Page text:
Let’s go back to the previous case, and now add the constraint that you will stay in the cafe for just 30 minutes, because then you have to go to a meeting. If you marked your tasks with an estimated time (not always possible, but you know how long some recurring tasks will take), you can further reduce your list, filtering out those that need more than 30 minutes to get done.
8. Mark the tasks that require low energy
You can still refine further when you are tired at the end of the day or simply do not find the energy needed to run complicated things. In these cases, you could filter only the actions that require low energy (replying to an email, making a call, reading an article…) and take advantage of those moments.
As in previous cases, think that, in reality, your next actions list is usually a subset of the actual list.
9. Label your tasks well
Besides contexts, add to your tasks any tag that will allow you to sort and then filter them, by any criteria that is useful to you.
10. Use MITs (most important tasks)
A productive way to prepare your day is by selecting the most important tasks (MITs) that must be done in the day. Normally they will be one, two or three tasks. Since the beginning of the day until you have completed those tasks, your list of MITs becomes your to-do list.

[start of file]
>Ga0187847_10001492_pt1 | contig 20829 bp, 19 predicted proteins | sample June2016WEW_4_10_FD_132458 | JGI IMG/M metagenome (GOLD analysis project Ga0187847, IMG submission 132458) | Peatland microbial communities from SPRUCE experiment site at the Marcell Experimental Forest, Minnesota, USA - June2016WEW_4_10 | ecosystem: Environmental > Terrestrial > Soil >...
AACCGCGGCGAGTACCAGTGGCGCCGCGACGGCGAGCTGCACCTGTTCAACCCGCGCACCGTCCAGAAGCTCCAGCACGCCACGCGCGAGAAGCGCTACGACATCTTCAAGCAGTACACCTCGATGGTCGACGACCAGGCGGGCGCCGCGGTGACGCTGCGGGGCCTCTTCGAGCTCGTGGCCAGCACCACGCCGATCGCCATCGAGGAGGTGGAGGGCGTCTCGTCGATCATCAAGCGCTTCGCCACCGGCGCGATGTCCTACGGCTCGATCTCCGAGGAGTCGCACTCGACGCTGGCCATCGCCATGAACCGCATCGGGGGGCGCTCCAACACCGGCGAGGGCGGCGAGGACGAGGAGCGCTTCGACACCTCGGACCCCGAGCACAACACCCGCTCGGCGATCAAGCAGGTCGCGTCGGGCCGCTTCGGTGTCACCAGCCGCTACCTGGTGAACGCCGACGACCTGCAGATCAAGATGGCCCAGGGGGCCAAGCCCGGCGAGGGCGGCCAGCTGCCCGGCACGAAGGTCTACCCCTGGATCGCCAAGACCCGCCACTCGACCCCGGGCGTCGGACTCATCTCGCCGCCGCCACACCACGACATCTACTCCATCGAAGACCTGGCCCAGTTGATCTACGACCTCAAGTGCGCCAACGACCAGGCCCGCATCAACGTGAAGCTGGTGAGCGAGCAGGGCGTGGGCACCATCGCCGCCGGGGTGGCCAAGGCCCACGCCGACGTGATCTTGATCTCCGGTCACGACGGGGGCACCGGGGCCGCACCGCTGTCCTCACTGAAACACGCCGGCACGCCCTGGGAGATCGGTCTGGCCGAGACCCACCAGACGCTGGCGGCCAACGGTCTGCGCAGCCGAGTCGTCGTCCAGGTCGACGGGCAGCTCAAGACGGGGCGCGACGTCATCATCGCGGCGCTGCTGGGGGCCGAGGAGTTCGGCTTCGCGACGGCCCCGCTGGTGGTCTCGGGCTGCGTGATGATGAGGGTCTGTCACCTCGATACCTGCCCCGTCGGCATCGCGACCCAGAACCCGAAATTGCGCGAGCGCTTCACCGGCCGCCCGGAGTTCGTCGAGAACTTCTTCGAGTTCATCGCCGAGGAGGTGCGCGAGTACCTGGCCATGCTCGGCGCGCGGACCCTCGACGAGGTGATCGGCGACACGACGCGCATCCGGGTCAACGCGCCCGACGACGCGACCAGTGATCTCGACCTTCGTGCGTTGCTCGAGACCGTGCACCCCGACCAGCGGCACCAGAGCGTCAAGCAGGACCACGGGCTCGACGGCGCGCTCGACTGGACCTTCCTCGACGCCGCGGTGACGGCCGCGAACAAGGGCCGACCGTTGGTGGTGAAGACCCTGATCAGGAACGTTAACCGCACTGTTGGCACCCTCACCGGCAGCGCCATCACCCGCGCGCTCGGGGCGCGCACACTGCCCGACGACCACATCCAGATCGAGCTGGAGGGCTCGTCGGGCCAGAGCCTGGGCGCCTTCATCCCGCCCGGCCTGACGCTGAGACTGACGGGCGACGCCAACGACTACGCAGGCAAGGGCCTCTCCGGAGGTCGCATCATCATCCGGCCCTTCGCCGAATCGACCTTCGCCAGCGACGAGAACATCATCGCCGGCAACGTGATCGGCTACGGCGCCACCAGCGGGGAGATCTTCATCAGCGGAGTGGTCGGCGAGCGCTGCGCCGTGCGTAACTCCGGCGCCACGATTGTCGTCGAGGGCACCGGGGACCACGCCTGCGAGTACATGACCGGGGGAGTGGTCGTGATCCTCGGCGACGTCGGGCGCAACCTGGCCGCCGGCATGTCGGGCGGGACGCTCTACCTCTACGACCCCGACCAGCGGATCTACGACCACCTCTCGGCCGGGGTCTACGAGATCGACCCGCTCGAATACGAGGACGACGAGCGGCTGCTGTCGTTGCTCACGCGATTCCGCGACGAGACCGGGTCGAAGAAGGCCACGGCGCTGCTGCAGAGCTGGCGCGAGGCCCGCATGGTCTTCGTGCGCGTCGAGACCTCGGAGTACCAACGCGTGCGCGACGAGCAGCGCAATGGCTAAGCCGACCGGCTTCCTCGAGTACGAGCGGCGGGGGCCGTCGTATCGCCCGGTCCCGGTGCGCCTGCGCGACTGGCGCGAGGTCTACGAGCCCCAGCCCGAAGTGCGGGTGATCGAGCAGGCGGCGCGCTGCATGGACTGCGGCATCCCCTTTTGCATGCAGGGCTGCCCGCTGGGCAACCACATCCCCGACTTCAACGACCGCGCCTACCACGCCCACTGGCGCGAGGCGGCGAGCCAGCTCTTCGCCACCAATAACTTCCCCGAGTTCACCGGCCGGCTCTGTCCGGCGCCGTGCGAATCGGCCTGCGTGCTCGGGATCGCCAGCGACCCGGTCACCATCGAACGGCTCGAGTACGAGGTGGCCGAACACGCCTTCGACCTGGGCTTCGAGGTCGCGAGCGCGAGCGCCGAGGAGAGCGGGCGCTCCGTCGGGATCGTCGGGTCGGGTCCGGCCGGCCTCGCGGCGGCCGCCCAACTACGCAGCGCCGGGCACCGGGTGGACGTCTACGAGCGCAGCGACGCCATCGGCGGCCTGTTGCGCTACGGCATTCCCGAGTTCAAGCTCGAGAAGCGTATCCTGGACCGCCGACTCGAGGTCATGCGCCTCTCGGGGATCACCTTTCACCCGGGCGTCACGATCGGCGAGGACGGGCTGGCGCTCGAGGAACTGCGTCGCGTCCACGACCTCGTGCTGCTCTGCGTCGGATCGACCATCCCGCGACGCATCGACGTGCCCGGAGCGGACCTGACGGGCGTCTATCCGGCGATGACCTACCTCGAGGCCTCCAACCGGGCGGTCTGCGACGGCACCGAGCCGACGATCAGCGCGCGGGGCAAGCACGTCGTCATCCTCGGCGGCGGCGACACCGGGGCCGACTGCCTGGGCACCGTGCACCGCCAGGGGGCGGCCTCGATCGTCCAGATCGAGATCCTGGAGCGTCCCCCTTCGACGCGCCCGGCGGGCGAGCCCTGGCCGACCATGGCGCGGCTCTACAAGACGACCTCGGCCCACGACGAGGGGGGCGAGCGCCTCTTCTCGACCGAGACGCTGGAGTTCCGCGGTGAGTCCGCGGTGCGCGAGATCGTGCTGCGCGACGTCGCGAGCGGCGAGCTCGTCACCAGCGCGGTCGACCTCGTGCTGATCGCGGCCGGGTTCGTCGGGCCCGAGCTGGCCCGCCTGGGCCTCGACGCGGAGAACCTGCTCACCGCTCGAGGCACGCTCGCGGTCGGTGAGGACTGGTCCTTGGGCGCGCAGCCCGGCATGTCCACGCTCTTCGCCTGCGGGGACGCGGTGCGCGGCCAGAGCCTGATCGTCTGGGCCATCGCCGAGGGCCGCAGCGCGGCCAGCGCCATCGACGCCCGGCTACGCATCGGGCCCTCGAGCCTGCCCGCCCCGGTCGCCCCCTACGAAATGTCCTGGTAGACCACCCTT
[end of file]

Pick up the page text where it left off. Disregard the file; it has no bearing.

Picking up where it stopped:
11. Remove the tasks already done asap
Once you have completed a task, check it off and remove it from your list—or archive it. In addition to reducing the size of the list, finishing tasks is the ultimate purpose of your personal organization and, therefore, it generates a positive reinforcement in your productive habits.
12. Choose the right tool
Unfortunately, it is too hard to carry out all these things with just paper and pencil. You need a good tool accessible from any place that allows you to have the necessary lists and make the necessary movements among them. Your tool should allow you to assign contexts, tags, estimated times and energy levels to your tasks, and filter through all these concepts. It would also be interesting the ability to mark important tasks.
Your tool should help you manage your projects in combination with your lists of tasks, and it should activate automatically the new tasks, not only coming from projects but also from the Tickler File.
In short, your to-do list needs a good dose of realism and precision to be useful. With the right attitude and the right tool, your next actions list can be the key to a more relaxed life.